Just a couple of years shy of his 70th birthday, celebrated gay photographer, performer, director and storyteller William Yang is showing no signs of slowing down. In the coming weeks, he’s involved in three separate projects, each requiring him to take on a different role.

There’s Stories East and West, in which Yang will direct a collection of Asian-Australian artists as they share their stories on stage. There’s Meeting in Moree, in which he will take to the stage with Kamilaroi descendant, Aboriginal researcher and 2004 Australia Day Citizen of the Year Noeline Briggs-Smith, the pair telling their life stories side-by-side.

Then there’s his latest photographic exhibition, Old New Borrowed Blue, showing as part of the Mardi Gras festival.

As well as requiring something different for him as an artist, each project focuses on a different aspect of Yang’s life: his Asian heritage, his solidarity with other marginalised minorities, and his documenting of gay culture over several decades.

Stories East and West was an opportunity for Yang to explore the parallels and divergences of the life stories of a group of Asian-Australians.

“There’s a similar thread running through all the stories in the show, in that they all deal with marginalisation, but they’re very different stories,” Yang told the Star Observer.

“Annette Shun Wah and I are co-directors and producers of the piece, and I’ve enjoyed the sense of community and solidarity when you cluster together with other people from similar backgrounds.”

On the other hand, his storytelling show with Briggs-Smith came about when he did a workshop in Moree with white and Indigenous artists.

“I tell my story, she tells hers, and it’s quite a nice format. They’re similar stories in one sense, as they’re both about being marginalised people. The Aboriginal story is much darker than mine, but they tend to work off each other well. On its own, her story would probably be just too dark to present as entertainment.”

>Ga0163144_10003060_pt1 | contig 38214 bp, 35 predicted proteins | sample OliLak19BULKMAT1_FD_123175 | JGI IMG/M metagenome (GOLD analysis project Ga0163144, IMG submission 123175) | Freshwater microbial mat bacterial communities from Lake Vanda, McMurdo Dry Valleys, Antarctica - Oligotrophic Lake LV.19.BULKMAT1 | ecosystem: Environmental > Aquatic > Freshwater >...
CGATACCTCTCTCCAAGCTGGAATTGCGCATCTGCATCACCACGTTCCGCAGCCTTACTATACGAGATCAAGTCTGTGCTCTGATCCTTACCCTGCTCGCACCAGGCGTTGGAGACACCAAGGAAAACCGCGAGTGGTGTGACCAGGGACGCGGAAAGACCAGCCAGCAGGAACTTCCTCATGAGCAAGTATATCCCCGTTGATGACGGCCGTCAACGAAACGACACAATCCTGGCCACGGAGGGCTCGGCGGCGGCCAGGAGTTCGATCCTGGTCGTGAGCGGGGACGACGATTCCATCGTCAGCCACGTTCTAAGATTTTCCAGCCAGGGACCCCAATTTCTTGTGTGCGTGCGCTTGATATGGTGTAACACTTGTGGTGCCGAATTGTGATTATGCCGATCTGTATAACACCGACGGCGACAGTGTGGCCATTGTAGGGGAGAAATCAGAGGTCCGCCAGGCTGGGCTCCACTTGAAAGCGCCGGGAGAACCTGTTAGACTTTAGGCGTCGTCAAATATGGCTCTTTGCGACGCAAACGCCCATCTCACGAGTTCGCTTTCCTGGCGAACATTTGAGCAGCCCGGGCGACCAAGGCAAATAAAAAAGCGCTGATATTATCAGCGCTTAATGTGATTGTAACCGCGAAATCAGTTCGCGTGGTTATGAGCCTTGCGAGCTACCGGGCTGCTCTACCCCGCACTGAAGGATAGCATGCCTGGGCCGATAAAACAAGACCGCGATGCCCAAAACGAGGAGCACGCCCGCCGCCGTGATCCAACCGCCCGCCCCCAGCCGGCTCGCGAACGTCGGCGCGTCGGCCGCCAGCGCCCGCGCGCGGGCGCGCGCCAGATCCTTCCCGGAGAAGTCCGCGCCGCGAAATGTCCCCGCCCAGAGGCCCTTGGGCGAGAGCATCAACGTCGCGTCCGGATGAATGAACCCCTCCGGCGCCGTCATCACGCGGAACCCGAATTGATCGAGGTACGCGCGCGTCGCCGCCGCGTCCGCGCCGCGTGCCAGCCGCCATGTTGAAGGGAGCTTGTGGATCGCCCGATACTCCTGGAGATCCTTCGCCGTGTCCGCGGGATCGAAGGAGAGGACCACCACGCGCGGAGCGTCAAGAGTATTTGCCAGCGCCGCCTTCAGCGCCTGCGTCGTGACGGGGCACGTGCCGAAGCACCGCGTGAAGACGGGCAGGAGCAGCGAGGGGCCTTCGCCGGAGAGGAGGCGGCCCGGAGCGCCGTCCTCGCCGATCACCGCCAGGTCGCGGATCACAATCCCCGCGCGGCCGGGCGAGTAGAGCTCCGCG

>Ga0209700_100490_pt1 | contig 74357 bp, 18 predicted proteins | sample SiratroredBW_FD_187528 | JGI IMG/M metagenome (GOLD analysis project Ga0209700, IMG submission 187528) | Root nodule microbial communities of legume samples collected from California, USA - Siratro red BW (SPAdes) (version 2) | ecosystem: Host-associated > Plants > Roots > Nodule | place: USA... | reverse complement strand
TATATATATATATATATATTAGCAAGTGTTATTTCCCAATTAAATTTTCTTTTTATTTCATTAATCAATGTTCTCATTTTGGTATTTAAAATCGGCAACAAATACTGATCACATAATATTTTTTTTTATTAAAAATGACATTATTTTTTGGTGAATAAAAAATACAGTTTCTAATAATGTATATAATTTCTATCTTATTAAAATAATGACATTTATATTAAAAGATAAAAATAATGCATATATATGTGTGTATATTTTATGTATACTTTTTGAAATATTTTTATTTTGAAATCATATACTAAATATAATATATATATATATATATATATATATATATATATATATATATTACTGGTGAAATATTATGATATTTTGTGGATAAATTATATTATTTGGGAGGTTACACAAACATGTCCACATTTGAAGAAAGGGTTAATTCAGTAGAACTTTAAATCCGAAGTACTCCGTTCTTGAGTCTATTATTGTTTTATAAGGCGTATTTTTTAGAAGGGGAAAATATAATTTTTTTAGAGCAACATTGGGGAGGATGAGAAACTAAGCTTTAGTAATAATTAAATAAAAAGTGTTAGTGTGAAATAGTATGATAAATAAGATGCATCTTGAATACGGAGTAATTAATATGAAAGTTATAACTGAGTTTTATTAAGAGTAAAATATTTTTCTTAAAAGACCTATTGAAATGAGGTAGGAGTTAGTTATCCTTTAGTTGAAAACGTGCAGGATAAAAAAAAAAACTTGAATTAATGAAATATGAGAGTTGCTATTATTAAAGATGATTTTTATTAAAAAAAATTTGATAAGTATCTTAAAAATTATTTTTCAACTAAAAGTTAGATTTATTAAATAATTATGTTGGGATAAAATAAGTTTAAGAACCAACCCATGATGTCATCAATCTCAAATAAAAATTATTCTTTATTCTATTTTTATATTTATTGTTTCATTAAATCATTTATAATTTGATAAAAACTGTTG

It seems that Yang, who was born in North Queensland as a second-generation Australian of Chinese grandparents, finds it easy to empathise with others of differing, but similarly marginalised, backgrounds.

“I do. I feel I’m at least sympathetic because I’m marginalised too. Certainly when I told my story to the Aboriginal community in Moree, they recognised certain aspects of my story. They actually found that recognition hilarious, realising that I was an outsider, but in an entirely different way from them. The common thread is that we’re both marginalised cultures.”

Does he think the queer community could be more sympathetic to those marginalised because of race? Many non-white queers report that racism still thrives on the gay scene.

“Well, it’s all a process, and it takes time, which is probably why I still find it important to tell my story. People like Pauline Hanson give permission for racism — there are always bad leaders and role models.”

Yang did the reverse of many Australians from non-Caucasian backgrounds, rejecting his parents’ assimilation into white Australia and changing his name back from ‘Young’ to the traditional Chinese ‘Yang’ as a mark of cultural pride in 1983, at the age of 40. It was the culmination of many years spent struggling to deal with his Chinese-Australian identity.

“It was part of a very conscious effort I made in the early ’80s to claim my Chinese heritage — to ‘come out’ as Chinese, if you will. I do see it as quite similar to being gay. It’s an aspect of you that, in my case, was denied and unacknowledged.

“In both my sexuality and my heritage, I had to consciously acknowledge it and claim it.”

And claim it he has — much of Yang’s photographic work deals with sexuality. The political upheaval and free love of gay life in the 1970s, the ‘black death’ of the initial AIDS crisis in the late ’80s and the mainstreaming of gay culture in the ’90s: Yang was there, chronicling it all.

Photos from throughout his career form the basis of his latest exhibition, Old New Borrowed Blue.

“I’d describe it as self-portraits, landscapes, gorgeous guys and scenes from gay life. A lot of artists just show new bodies of work, but I like to show older work as well. I feel it contextualises the new work.”

And while Yang’s focus nowadays is more on storytelling and contextualising his older works, he still finds time to get out the camera regularly.

“I’ll probably photograph Mardi Gras this year, and I still try to document my life with the camera. There’s a thread to my work, there’s a gay thread. I still photograph attractive men — that’s my main thread now!”

info: Visit www.williamyang.com

For those out west, Stories East and West plays at the Riverside Theatre in Parramatta on January 28 and 29, with Meeting in Moree following on February 4. The two works also play as part of the COOLie Asian-Australian performance event, at Belvoir Downstairs, February 1-13. Yang’s latest photographic exhibition, Old New Borrowed Blue, is at Stills Gallery, Paddington from February 2-26 as part of Mardi Gras.

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